Novak Djokovic stands on the brink of a record-equalling 22nd Grand Slam title and it is his determination to be the greatest ever which drives him on through the controversies.
The 35-year-old Serb is already one major clear of Roger Federer and victory over Stefanos Tsitsipas in the Australian Open final on Sunday will draw him level with Rafael Nadal.
For Djokovic, it matters to be the best and he has a strong sense of his historical place in tennis.
But he also keeps ploughing on through the highs and lows because it is “a great school of life”.
“I play professional tennis for several different reasons,” he said in Melbourne.
“Some personal reason is that I feel on the tennis court I always have an opportunity to learn something new about myself, I guess fight with my own demons that I guess we all have. When we’re on the tennis court in the midst of a battle, some of the things surface, and I have to deal with it, so it’s a great school of life for me. Then at the same time, of course, I have professional goals and ambitions,” he added.
“Those are Grand Slams and being number one in the world. So I do want to make more history in this sport, no doubt.”
But while Federer and Nadal are widely admired, Djokovic continues to divide as well as unite, despite being one of the greatest players to grace tennis.
His staggering achievements on court have often been overshadowed by blunders and missteps off it.
The latest was his father posing with a Russian flag featuring Vladimir Putin’s face at this year’s Australian Open.
But easily the most controversial was his refusal to get vaccinated against COVID-19, which culminated with Djokovic last year being deported from Australia on the eve of the tournament.
Even before that, the Serb was seemingly doomed never to be held in the same esteem as Federer or Nadal, the undisputed people’s champions.
There are those who see something too calculating in the Djokovic make-up - an intense, brooding presence prone to affectation.
His infamous default from the US Open in 2020 for petulantly swiping at a ball that hit a female line judge gave a glimpse of his fiery character.
And some of his personal stances have drawn criticism - one claim that raised eyebrows was his belief that it was possible to alter the composition of water and food through positive thinking.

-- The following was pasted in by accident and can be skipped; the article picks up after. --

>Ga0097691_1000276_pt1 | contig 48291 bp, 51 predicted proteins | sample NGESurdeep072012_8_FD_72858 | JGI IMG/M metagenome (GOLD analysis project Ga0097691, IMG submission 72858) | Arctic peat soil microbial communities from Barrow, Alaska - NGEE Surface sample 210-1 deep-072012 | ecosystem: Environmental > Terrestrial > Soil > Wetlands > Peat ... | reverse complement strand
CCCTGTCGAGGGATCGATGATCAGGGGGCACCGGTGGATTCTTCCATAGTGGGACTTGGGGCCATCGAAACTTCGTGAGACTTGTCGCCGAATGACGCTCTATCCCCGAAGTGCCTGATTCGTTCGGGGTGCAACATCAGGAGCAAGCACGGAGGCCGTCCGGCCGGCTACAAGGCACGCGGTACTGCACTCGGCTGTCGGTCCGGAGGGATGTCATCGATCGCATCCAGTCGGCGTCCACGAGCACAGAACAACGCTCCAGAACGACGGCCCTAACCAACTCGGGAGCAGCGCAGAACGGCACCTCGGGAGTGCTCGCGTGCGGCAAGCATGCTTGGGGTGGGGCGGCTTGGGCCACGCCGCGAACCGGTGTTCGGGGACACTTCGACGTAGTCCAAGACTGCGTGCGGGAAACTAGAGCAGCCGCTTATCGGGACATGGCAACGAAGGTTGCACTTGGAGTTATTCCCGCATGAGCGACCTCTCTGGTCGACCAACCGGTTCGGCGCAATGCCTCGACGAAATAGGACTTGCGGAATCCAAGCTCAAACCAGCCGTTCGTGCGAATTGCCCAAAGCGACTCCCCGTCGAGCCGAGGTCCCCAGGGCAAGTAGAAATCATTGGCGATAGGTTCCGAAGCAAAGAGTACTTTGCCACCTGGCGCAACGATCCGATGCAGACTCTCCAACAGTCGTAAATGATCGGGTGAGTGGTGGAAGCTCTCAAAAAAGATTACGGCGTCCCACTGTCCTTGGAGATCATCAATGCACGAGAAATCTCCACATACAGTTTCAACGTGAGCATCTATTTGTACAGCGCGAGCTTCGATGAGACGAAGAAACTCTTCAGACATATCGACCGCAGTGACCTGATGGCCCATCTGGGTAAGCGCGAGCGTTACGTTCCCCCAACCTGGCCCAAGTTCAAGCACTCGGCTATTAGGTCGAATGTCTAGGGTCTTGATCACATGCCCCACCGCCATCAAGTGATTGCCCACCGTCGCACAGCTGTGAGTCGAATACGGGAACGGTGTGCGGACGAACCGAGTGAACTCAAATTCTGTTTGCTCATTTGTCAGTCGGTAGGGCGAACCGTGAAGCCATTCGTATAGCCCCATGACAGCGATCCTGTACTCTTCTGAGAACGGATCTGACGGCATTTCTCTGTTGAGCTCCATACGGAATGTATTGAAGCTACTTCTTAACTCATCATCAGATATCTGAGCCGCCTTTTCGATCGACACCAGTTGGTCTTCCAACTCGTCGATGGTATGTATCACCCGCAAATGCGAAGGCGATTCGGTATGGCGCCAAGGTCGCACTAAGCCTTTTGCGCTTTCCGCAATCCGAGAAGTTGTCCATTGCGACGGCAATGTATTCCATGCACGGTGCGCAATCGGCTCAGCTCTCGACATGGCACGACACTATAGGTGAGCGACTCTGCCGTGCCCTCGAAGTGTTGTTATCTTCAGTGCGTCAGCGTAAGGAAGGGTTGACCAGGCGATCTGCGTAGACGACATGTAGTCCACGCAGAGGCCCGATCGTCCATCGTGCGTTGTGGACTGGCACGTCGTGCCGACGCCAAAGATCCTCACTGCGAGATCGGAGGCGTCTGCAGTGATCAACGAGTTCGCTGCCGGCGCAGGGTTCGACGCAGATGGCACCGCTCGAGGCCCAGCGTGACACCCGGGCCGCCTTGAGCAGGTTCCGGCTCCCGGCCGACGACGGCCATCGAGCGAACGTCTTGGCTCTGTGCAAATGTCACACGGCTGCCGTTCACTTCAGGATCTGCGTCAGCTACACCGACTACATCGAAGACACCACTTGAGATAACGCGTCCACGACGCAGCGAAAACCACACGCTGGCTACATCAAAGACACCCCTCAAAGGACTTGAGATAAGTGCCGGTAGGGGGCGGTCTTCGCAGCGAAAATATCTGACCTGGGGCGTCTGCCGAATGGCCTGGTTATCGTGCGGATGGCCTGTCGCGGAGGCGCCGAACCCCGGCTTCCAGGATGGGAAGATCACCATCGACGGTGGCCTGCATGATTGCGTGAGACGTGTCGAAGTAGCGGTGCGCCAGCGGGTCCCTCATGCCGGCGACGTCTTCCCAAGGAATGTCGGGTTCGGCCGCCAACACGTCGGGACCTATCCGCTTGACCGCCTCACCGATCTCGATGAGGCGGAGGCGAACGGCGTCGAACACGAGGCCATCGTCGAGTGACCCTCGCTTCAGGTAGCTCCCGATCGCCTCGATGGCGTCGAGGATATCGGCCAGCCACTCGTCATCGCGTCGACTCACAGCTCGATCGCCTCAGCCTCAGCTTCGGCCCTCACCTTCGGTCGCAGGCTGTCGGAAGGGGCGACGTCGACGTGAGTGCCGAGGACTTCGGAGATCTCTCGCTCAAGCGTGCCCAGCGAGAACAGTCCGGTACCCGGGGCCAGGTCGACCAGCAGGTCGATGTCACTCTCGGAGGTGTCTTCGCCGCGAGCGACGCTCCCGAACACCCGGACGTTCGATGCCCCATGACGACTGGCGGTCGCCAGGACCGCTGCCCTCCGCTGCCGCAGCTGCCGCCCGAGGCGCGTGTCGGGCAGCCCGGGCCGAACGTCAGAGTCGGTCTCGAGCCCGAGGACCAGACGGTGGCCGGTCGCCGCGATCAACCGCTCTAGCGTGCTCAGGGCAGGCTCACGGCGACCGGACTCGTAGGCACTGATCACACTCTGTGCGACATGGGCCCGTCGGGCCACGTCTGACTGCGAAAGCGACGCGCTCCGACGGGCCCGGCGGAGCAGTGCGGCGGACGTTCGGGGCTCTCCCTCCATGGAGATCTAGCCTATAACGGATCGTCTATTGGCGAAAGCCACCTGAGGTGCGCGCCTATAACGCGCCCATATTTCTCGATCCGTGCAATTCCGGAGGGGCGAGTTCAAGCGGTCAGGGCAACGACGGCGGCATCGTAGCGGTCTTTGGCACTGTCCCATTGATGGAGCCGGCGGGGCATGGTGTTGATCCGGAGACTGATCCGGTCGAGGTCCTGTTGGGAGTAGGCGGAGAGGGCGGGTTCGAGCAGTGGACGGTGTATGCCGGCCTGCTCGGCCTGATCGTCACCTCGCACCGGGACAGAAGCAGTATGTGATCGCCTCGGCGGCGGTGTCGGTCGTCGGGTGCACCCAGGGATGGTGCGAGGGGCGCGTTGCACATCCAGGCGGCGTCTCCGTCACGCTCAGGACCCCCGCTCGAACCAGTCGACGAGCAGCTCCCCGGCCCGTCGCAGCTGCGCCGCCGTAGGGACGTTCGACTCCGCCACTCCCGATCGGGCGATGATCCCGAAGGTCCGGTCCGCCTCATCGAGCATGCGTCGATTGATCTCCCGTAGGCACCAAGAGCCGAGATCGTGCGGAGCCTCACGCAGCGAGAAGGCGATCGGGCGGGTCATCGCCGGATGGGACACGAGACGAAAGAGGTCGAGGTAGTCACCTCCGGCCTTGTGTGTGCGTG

However, the career achievements and resolve of a player who was the first to smash through the $150 million prize-money barrier cannot be doubted.
Djokovic, who left Belgrade when he was 12 to train in Munich and escape NATO’s bombardment of his home city, has won 21 Grand Slam titles in his career haul of 92.
He captured the first of his majors at the Australian Open in 2008, but it was three years before he added his second.
He dropped gluten from his diet, his lithe physique allowing him to chase down lost causes, transforming him into the rubber man of tennis with a rock-steady defence.
In 2011 he enjoyed a spectacular year, winning three of three Slams and becoming world number one for the first time.
In total, he has nine Australian Opens, seven Wimbledons, three US Open titles and two French Opens.
And time appears to be on his side in the quest to be considered the greatest of all time.
Federer is now retired while Nadal, 36, is again struggling with injury, crashing out of this year’s Australian Open in the second round as defending champion.
Djokovic shows few signs of losing his physical edge, but knows the clock is ticking.
“I don’t know when the end is going to happen in terms of professional career,” he said on Friday.
“Right now I have the motivation, I have support of the close ones, which is also something that is probably underestimated and not maybe talked about a lot, but it’s key, especially as a father.”
Djokovic married long-time girlfriend Jelena Ristic in July 2014 and they have two children - a son, Stefan, and daughter, Tara.